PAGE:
Both good options! When I bought the car I did almost no research so it was just 'green'. After staring at these cars for a bit I am a big fan of the bright colors like signal orange and canary yellow. So I really lucked out to be able to turn it back to this bright factory color.

QUOTE(gereed75 @ May 26 2020, 07:15 AM) *

Do what Mark said at the end of the other thread. The bigger 2.0 liter throttle body will give you the appropriately sized induction core for a stock looking but modern EFI. My opinion is that it would perform well ( Not wasting the money already spent) and not detract from future value.

Not sure about the cams, but my question there would be “if I went with the “modern D-Jet” build described above, exactly what would I really be giving up using the current cam”. I guess some performance and some drivability. Maybe Mark could postulate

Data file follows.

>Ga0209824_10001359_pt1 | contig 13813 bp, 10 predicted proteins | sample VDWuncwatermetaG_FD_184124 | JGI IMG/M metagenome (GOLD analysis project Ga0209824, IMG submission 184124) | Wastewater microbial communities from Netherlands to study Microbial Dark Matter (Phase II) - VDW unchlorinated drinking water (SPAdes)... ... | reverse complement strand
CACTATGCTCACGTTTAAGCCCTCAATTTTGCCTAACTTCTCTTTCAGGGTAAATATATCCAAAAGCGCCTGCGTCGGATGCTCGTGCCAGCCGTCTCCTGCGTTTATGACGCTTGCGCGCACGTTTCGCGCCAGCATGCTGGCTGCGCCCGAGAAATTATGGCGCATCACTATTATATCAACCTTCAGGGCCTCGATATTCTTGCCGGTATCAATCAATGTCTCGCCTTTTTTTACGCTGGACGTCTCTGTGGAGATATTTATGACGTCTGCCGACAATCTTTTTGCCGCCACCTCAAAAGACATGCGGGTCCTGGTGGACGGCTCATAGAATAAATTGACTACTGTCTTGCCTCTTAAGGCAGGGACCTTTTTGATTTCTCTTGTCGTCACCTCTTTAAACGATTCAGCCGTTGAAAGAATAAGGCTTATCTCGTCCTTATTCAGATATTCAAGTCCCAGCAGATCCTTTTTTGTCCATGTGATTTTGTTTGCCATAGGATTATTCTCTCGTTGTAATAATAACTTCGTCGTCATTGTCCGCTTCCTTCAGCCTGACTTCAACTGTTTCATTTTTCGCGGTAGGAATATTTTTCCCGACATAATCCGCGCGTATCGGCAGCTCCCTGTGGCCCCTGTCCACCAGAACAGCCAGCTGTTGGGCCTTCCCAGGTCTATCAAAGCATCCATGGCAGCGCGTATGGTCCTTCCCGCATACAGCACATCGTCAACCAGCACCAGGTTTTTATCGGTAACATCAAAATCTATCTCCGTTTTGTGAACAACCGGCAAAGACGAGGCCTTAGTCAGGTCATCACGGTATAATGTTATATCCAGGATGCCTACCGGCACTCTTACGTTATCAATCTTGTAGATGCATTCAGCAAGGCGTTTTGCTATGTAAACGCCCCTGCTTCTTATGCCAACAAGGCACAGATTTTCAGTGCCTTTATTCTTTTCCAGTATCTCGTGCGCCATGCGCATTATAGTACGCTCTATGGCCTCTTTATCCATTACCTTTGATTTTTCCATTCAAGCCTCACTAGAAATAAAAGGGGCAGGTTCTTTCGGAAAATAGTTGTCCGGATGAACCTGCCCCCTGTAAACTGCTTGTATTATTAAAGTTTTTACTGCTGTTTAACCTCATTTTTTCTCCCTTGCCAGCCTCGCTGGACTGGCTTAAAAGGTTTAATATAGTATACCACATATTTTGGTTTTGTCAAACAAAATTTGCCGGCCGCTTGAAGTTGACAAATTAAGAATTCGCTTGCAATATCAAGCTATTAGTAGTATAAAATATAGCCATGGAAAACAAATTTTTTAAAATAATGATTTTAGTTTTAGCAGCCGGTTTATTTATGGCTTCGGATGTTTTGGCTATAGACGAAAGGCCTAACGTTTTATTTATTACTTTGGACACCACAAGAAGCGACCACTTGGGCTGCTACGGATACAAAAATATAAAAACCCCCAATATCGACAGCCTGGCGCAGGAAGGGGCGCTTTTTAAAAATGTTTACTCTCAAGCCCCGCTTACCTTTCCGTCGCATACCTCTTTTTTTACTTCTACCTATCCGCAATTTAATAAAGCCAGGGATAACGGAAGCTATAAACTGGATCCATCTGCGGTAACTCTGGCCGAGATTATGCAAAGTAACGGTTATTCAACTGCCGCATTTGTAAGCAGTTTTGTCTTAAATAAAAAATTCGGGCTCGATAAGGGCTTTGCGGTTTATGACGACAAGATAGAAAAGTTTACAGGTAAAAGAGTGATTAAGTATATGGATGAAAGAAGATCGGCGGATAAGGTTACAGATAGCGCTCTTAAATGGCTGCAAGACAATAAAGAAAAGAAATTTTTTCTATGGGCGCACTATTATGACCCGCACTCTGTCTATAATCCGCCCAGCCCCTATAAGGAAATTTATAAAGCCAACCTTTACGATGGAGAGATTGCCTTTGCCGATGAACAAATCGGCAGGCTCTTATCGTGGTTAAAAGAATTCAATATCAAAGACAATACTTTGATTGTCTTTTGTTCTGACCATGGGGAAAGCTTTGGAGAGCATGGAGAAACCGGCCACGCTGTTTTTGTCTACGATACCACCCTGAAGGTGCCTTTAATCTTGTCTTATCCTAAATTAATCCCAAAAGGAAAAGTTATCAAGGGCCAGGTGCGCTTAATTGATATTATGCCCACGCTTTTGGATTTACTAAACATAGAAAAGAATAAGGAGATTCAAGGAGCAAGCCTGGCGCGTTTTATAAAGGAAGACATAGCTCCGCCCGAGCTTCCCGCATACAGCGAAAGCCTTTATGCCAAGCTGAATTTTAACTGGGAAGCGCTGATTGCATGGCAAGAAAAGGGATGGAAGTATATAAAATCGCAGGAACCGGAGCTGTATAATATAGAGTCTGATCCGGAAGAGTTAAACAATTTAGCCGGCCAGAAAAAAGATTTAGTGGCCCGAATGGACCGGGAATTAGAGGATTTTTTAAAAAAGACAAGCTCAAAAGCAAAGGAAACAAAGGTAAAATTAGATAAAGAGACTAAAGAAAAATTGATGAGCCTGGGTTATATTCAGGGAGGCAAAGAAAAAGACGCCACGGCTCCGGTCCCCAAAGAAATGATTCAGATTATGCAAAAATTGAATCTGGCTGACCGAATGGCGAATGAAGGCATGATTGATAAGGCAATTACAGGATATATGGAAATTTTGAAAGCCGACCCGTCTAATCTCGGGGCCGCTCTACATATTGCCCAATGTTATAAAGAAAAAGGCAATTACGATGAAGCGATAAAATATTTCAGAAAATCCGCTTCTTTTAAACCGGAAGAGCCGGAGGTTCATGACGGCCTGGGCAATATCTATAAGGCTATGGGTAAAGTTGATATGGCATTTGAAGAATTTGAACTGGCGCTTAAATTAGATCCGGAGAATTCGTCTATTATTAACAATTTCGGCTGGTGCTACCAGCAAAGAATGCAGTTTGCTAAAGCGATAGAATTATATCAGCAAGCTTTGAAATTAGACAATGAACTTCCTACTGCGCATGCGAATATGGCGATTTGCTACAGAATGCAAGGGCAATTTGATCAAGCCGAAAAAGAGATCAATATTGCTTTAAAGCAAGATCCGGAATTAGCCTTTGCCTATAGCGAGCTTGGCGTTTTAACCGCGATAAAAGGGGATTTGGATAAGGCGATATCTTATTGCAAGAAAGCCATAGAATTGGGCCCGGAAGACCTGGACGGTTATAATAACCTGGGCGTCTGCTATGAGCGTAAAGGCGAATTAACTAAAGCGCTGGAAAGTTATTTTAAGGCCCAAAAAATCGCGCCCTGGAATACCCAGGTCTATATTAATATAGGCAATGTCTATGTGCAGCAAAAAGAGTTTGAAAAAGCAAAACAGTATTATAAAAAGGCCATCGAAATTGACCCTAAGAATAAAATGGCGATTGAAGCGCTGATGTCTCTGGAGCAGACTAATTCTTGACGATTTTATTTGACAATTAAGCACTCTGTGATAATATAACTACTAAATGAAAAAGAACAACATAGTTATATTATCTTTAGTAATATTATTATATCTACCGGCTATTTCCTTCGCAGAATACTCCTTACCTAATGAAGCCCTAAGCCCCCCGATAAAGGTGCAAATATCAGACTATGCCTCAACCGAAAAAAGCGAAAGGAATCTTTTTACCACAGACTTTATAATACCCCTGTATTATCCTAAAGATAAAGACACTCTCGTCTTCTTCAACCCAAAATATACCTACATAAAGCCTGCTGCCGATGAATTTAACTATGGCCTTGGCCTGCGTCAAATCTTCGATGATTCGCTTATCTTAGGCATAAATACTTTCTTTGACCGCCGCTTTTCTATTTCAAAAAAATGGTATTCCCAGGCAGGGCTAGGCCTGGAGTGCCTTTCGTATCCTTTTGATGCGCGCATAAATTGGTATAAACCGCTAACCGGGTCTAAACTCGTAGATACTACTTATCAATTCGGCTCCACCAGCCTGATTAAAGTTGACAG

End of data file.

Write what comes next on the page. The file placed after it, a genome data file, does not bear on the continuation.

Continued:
Easy for me to say from 2500 miles away. I am sure that Mark would help you getting it together. Good luck

Thanks for the advice. Not tearing the engine apart to change the cam would be a huge plus. I would like to use the stock fuel injection with only bolt on changes. Anything I chose will have a learning curve to it, and once I've climbed it and gotten comfortable with it I won't want to change. So I'd prefer to go through all that now with the factory system.

QUOTE(rjames @ May 26 2020, 09:16 AM) *

Hey, I also live in Shoreline. Curious where you're at. I'm across the street from the community center. Would love to see your car when things return to normal. I'm also a cyclist, so we have that in common, too.
Keep up the great work!

Hello! I just down the street from Shorewood HS. Would be great to meet up - will send you a PM.

-Derek